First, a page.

helped us with all of that.
Q: In the early ‘90s, you were the president
of an organization called HOPE (Help Open
Politics to Everyone) Chest. Tell me a bit
about how and why you got involved.
A: I was on the board of the local YWCA,
and, in connection with the national YWCA,
we presented a workshop called Institute
Q: Were those efforts successful in getting
more women into the political circle?
A: Yes, I think in a lot of respects. We had
started HOPE Chest down here and in the
same time frame, Birmingham started
something called [the] Alabama Solution.
It was the same mission; both were
patterned after EMILY’s List, which was
a national women’s PAC [political action
committee] that had been around for some
time. … We decided to merge the two
because we felt like it made more sense to
just have one for the whole state.
There was an article in our paper the
other day that said unfortunately Alabama
is still 47th or 48th in women in the state
legislature, so we haven’t made a lot
of progress there. But if you look at our
judiciary and our statewide offices, we’ve
had a woman lieutenant governor, treasurer,
on and on and on. I think the progress is
amazing, and I think the HOPE Chest and
Alabama Solution helped with that because
not only did it encourage women to get
involved, but it provided a network—a good
ol’ girls network, if you will—that women
could rely on to start up their campaigns
and then go from there. The network has
remained that we created through the
Q: What advice do you have for young
A: They need to remember that there’s a
lot you can do with a law degree. If you get
in a firm or a type of practice that you’re
not happy in, you should try to explore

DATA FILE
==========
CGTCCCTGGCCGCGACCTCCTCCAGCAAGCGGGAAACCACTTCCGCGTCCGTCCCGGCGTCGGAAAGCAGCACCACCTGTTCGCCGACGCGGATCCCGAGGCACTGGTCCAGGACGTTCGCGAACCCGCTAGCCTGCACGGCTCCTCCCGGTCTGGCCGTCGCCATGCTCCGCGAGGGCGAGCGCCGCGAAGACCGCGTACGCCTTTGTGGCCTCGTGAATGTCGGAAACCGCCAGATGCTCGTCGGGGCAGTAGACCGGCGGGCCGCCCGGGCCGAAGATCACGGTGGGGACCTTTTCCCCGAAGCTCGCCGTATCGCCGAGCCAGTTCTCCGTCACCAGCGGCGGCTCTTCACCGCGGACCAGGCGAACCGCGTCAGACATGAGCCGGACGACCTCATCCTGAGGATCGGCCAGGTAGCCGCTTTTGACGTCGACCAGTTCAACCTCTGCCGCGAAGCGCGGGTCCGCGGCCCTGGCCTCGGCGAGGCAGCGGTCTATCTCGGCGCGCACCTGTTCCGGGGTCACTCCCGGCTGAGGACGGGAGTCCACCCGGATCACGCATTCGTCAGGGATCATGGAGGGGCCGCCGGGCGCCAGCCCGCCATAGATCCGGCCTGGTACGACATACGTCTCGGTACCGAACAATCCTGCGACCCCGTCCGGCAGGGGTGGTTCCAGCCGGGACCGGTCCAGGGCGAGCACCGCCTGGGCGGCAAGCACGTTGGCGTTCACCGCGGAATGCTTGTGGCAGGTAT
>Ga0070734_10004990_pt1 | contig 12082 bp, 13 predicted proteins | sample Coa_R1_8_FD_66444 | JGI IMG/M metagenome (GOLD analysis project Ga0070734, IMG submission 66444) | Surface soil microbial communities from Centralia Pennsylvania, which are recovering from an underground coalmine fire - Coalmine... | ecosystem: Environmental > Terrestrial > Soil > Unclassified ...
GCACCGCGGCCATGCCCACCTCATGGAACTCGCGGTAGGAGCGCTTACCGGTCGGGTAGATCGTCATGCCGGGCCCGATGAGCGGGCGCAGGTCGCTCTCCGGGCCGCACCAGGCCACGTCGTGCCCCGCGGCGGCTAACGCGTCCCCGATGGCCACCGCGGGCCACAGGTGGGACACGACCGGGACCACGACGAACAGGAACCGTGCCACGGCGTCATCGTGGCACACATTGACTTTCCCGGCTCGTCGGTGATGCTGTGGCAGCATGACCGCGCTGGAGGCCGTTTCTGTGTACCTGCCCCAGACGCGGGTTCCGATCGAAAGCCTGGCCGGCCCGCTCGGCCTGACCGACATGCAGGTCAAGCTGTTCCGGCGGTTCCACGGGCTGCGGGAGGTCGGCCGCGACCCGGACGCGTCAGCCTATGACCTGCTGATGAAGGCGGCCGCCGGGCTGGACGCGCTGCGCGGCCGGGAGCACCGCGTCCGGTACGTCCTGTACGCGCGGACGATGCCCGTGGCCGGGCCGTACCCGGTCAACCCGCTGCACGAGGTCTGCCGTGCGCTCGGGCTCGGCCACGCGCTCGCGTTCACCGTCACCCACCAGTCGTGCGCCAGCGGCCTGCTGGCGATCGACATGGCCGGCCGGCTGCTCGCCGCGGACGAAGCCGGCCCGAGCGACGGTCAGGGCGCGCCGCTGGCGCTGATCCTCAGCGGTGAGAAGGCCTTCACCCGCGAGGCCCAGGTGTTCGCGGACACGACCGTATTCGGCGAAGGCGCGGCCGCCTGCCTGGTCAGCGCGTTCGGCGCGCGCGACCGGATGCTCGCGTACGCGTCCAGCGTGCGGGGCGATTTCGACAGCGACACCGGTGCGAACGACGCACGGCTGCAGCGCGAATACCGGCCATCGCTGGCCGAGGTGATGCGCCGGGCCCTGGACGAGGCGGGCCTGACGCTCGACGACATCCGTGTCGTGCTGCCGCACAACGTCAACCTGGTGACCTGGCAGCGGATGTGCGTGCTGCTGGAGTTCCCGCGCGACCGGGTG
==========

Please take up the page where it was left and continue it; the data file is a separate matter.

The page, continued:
other options quickly rather than waiting.
I’ve known too many people, my whole
career, really, [who] got into the practice of
law or private practice or even government
jobs and that’s not where they want to
be and they were miserable. I love what
I do so it kind of saddens me [that] one
of my colleagues is just miserable in that
life. There are a lot of options available
when you have a law degree for different
career paths you can follow. For instance,
government employment, public service,
Q: What do you know now that you didn’t
when you graduated from law school?
A: Like anybody that comes out of school,
I thought that the law is the law and I’m
going to win every case if the law’s on my
side. And it doesn’t always work that way,
particularly when you have juries that
aren’t lawyers, that aren’t applying the law
strictly. I think I’ve realized when I go to
trial, I know my case, I know all the facts, I
know them backwards and forwards, and
I’m sure I’m going to win, but when you
get to court, you can’t get all that evidence
admitted, for one reason or another, so
the juries never know the whole story. I try
to think in terms of what have they heard,
and leave out what they weren’t allowed to
hear, when I’m doing my closing argument.
That’s the only way I can win.
SUPER LAWYERS / ALABAMA 2011 9